Cardin lobs softballs, yanks Ripken into Sotomayor hearing
As the Senate hearing for Judge Sonia Sotomayor drags into the late innings, the national pastime has again been pulled into the proceedings.
Let's start with the breaking news: In a revelation that can only come as a disturbing development to many in Baltimore, the likely Supreme Court justice revealed today that she is among the countless New York Yankee fans who have made themselves at home at Oriole Park over the years.
Ever since Sotomayor first took the Hill this week, well-worn comparisons between umpires and judges have featured repeatedly at her confirmation hearing.
On Monday, in her opening statement, she made a blatant pitch for support from the fans at home by boasting of her involvement in the 1995 major league baseball strike case.
Today, mere hours after Orioles outfielder Adam Jones drove in the winning run for the American League in the 2009 All-Star game, the judge took another swing at a baseball question, courtesy of Sen. Benjamin L. Cardin of Maryland.
Those who have watched every pitch may have noticed that friendly Democratic senators frequently offer President Barack Obama's nominee a chance to recover between rounds of hostile questioning from Republicans.
Like a pitching coach or a catcher or infielder visiting the mound, the Dems try to give their star pitcher a few minutes to gather her composure before the next Republican batter steps up.
When it was Cardin's turn this morning, he opened with a little infield chatter.
"I just want you to know that the baseball fans of Baltimore knew there was a judge somewhere that changed in a very favorable way the reputation of Baltimore forever," he said. "You are a hero, and they now know it's Judge Sotomayor. You're a hero to the Baltimore baseball fans."
The judge listened attentively, and the Democratic senator explained.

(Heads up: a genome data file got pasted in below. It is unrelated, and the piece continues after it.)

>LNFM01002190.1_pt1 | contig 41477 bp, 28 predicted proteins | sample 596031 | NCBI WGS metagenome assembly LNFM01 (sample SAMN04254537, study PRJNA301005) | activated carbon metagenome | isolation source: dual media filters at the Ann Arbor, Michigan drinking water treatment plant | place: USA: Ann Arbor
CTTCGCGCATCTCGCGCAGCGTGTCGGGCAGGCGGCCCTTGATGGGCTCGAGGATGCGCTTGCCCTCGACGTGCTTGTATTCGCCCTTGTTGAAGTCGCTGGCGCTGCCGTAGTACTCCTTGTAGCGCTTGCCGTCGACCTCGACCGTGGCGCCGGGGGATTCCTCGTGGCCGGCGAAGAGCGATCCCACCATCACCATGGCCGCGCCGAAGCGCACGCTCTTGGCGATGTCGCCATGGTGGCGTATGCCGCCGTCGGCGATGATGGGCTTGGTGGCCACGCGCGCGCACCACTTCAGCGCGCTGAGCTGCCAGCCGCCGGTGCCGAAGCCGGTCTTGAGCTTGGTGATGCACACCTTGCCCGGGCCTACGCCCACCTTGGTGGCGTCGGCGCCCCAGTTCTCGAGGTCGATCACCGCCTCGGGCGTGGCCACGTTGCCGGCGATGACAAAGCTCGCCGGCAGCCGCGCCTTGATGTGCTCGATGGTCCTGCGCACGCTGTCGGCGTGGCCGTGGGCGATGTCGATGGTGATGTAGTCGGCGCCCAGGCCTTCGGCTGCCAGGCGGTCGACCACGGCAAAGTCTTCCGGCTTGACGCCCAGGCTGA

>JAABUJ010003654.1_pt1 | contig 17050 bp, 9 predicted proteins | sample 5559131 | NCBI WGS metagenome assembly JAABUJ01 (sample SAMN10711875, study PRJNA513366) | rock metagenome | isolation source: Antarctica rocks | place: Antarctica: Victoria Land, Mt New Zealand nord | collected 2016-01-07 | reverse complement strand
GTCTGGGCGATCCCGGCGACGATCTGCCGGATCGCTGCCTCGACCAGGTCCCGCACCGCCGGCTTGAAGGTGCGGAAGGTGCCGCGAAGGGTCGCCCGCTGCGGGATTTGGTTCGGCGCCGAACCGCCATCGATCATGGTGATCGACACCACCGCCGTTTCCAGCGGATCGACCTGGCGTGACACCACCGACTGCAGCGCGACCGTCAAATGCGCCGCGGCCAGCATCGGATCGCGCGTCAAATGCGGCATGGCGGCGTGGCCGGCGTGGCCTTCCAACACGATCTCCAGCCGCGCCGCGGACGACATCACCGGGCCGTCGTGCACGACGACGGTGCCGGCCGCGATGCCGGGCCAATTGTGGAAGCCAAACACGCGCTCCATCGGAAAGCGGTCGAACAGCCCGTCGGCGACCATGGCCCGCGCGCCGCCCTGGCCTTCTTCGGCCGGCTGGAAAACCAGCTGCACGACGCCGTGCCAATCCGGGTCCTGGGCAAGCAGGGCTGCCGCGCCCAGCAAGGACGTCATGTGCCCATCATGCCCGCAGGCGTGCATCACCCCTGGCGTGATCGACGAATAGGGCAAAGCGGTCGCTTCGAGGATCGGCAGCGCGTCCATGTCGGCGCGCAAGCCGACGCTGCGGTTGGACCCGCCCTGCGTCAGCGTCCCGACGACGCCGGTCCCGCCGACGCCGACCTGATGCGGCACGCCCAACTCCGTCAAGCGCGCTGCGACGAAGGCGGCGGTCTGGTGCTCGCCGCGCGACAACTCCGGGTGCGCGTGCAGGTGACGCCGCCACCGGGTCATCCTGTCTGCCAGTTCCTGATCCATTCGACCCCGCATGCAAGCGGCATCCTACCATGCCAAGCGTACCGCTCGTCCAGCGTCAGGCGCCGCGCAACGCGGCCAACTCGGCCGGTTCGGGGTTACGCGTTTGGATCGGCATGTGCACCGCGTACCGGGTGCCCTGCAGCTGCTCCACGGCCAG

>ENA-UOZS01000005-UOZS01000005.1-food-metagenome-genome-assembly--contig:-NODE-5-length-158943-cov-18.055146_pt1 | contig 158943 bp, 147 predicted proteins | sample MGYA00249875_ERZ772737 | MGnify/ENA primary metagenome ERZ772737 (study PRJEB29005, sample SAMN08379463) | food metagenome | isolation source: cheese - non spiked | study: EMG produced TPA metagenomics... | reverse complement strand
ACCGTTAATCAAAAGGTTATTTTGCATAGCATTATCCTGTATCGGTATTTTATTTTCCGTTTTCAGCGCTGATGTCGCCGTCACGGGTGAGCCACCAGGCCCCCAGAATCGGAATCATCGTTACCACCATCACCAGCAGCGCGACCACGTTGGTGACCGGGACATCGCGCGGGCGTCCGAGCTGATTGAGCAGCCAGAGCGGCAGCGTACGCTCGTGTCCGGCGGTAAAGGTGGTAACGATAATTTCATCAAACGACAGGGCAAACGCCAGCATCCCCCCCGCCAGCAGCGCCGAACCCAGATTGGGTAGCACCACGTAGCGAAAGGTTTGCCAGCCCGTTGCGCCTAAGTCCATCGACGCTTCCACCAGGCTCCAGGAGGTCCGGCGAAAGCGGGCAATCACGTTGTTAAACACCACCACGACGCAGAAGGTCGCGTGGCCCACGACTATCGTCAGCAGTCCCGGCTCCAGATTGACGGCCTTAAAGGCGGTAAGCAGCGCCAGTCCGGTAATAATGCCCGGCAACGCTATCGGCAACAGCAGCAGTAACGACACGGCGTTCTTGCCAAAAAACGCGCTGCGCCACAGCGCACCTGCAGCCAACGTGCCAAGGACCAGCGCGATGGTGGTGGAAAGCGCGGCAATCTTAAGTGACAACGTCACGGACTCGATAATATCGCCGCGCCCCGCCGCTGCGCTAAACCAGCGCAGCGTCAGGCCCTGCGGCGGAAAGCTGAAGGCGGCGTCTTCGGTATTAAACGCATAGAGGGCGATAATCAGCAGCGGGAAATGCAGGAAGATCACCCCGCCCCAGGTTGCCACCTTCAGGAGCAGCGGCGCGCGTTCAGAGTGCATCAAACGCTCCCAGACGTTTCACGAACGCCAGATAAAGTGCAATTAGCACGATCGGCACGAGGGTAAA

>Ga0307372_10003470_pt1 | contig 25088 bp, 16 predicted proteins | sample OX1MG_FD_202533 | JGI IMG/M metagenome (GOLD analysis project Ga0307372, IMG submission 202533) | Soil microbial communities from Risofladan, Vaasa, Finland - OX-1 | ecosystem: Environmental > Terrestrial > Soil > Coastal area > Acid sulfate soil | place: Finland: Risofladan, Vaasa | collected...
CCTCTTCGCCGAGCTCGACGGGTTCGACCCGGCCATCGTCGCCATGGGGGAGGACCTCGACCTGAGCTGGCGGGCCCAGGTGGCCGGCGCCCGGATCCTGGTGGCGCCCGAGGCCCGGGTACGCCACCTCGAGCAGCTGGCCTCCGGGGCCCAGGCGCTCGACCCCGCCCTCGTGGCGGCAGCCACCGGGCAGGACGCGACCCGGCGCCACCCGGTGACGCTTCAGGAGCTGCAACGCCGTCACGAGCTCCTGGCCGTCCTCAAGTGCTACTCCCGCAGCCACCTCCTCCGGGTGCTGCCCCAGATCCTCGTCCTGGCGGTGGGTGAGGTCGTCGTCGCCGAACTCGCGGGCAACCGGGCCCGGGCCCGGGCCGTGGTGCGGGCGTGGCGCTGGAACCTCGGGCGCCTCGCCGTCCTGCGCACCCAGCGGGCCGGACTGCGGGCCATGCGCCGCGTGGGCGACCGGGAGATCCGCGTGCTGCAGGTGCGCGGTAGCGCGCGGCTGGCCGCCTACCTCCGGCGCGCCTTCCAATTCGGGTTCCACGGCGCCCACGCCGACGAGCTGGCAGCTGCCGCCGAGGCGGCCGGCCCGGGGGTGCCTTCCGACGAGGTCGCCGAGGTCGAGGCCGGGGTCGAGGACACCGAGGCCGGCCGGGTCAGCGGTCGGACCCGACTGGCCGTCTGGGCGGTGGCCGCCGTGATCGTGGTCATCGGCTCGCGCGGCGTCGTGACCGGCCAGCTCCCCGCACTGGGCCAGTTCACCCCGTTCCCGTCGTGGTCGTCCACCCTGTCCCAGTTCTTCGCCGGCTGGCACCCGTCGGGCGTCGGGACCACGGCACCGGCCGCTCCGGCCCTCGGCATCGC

"The Major League Baseball strike," Cardin said. "You allowed the season to continue so Cal Ripken could become the iron man of baseball in September, 1995."
After a brief ripple of laughter subsided, the senator asked Sotomayor to visit Camden Yards. "And we promise it will not be when the Yankees are playing so you can root for the Baltimore Orioles."
That's when Sotomayor, who has carefully concealed her personal views on hot-stove topics like abortion, may have let her guard down.
The judge, whose likely new office at the Supreme Court is within walking distance of Nationals Park, called the offer to visit Baltimore "a great invitation." Then she revealed that she is one more Yankee fan who found her way to Eutaw Street.
"You can assure your Baltimore fans that I have been to Camden Yards," said Sotomayor, all but certain to become the first Latina Yankee fan to sit on the nation's highest bench.
If this information shook Cardin, and his plan to vote in favor of her confirmation, he didn't let it show. But a few moments later, he committed a clear error, even as he was attempting to toss softballs in her direction on topics like the importance of diversity in the judicial system and the value of pro bono work for lawyers.
"We would all do well," said the normally sure-fingered Cardin, "to remember the advice given to us by our colleague, Senator Edward Kennedy, the former chairman of this committee, as he talks about the civil rights struggle, when he says, and I quote: 'The work goes on, the cause endures, the hope still lives and the dream shall never die.'"
Perhaps Cardin forgot that Kennedy spoke those words, in the most famous speech of his career, to the 1980 Democratic National Convention in Sotomayor's own New York City. But Kennedy was referring to his own, just-ended presidential campaign, not civil rights.
It was an obvious miscue by Cardin, the veteran lawmaker from Maryland, and also a reference that his senior Senate colleague from Baltimore would not have booted. Barbara A. Mikulski, as trivia buffs know, introduced Kennedy to the crowd in Madison Square Garden as he waited in the on-deck circle on that memorable night.